Exploring Household Economic Impacts of Childhood Diarrheal Illnesses in 3 African Settings
CLINICAL INFECTIOUS DISEASES
Florida State University System, GlaxoSmithKline, University of Florida, University of Maryland Baltimore, University System of Maryland, Ctr Dis Control & Prevent KEMRI CDC, Ctr Vaccine Dev Mali, Kenya Govt Med Res Ctr, US Ctr Dis Control & Prevent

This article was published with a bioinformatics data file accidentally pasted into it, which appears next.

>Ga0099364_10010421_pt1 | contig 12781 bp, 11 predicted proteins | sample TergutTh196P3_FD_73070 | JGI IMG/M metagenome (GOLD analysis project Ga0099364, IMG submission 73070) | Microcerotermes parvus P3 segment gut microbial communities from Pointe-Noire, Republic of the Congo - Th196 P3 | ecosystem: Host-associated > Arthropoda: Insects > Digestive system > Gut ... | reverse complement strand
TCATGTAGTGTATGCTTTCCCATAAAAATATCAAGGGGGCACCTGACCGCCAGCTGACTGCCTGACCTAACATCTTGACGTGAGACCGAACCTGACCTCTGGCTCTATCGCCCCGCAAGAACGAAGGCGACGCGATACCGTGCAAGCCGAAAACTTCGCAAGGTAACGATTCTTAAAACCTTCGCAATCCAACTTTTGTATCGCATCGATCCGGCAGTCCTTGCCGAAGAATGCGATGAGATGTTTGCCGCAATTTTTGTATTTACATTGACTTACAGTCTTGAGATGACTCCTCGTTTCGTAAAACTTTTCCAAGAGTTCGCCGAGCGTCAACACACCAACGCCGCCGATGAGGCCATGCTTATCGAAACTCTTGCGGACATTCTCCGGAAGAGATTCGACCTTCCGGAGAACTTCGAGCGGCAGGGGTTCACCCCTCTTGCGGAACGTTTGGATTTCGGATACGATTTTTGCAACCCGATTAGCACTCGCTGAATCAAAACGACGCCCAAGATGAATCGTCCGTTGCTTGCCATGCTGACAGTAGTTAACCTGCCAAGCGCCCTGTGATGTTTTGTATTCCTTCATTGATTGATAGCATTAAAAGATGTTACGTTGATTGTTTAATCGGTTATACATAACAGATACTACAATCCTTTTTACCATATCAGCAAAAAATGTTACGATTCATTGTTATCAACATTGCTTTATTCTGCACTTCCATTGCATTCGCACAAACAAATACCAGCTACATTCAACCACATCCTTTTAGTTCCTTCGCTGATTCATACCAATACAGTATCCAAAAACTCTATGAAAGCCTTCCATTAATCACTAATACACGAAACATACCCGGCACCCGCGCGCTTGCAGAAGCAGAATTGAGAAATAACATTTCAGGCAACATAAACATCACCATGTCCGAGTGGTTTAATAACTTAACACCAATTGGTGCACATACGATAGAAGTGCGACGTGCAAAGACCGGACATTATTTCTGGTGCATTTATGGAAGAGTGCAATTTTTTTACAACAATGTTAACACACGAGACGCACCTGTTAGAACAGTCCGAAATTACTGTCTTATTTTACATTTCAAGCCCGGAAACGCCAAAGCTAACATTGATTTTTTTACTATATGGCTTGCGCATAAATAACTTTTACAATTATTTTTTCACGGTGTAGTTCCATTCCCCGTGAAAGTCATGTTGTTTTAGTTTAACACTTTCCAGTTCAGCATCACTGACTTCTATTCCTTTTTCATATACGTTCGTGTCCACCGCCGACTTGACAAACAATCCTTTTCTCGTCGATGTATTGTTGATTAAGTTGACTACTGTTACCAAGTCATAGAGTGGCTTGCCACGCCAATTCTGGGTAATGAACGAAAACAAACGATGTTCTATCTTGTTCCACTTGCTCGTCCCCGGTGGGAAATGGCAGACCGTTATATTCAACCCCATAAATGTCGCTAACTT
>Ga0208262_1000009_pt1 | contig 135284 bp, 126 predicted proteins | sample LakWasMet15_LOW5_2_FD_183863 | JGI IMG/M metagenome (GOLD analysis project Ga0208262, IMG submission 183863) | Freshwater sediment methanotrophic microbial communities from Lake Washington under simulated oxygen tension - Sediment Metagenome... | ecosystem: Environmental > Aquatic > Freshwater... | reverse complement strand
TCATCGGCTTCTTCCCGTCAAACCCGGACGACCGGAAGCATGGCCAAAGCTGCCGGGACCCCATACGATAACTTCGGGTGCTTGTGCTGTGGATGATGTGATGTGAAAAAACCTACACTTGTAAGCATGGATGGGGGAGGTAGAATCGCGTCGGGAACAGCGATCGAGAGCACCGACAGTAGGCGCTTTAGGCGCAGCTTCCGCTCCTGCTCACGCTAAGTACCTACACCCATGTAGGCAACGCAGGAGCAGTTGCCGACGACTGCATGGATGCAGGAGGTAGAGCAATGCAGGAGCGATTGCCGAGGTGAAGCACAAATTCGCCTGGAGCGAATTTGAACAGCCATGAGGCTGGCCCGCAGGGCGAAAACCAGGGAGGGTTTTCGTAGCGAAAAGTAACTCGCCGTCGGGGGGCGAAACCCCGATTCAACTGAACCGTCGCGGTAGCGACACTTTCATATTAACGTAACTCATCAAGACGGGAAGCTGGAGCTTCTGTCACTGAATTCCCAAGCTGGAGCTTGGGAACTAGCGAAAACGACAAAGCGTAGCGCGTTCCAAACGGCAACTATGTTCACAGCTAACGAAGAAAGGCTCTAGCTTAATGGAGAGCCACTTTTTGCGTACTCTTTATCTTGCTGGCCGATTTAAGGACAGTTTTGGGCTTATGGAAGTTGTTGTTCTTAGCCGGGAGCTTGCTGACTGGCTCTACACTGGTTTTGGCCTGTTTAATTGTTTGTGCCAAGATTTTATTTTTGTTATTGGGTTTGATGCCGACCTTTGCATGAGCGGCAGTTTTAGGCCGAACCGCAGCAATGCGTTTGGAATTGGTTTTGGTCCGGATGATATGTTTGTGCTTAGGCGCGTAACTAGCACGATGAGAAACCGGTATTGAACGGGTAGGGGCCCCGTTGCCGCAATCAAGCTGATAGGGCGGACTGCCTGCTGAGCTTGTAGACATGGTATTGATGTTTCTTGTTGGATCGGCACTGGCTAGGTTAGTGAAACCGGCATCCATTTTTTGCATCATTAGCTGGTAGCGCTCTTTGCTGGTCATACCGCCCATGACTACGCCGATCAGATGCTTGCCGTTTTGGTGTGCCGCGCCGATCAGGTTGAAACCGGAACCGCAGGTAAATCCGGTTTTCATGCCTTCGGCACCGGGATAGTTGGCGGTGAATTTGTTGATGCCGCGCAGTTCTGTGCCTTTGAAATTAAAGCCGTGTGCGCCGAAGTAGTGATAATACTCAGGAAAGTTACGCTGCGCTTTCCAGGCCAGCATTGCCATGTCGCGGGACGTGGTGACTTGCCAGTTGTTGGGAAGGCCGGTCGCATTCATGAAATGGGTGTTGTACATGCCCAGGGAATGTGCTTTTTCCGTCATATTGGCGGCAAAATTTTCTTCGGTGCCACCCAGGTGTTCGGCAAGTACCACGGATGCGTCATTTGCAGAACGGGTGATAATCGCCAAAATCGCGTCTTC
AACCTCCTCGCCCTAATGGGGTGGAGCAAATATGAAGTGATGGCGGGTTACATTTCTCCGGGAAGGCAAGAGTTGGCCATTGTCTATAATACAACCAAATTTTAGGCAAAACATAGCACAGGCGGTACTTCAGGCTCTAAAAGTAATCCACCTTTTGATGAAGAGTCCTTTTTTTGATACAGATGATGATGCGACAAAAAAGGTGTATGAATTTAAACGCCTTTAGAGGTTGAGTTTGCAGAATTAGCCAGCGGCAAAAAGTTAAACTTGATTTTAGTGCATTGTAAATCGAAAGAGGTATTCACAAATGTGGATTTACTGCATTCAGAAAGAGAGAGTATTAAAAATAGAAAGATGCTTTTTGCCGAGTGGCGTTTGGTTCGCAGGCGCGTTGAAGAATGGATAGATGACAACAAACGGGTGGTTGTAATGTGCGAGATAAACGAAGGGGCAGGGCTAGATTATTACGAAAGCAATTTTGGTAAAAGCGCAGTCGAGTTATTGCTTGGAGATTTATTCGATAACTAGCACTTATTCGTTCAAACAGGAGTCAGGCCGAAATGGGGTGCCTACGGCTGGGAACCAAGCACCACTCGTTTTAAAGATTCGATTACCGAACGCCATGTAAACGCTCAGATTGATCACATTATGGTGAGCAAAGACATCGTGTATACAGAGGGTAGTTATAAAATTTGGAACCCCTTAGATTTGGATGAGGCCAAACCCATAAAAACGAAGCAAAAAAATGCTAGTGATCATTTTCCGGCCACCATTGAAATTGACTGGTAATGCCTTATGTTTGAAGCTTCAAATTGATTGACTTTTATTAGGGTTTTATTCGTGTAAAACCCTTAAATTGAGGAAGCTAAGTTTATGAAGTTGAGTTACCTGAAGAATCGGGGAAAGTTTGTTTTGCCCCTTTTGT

Beyond the morbidity and mortality burden of childhood diarrhea in sub-Saharan African are significant economic costs to affected households. Using survey data from 3 of the 4 sites in sub-Saharan Africa (Gambia, Kenya, Mali) participating in the Global Enteric Multicenter Study (GEMS), we estimated the direct medical, direct nonmedical, and indirect (productivity losses) costs borne by households due to diarrhea in young children. Mean cost per episode was $2.63 in Gambia, $6.24 in Kenya, and $4.11 in Mali. Direct medical costs accounted for less than half of these costs. Mean costs understate the distribution of costs, with 10% of cases exceeding $6.50, $11.05, and $13.84 in Gambia, Kenya, and Mali. In all countries there was a trend toward lower costs among poorer households and in 2 of the countries for diarrheal illness affecting girls. For poor children and girls, this may reflect reduced household investment in care, which may result in increased risks of mortality.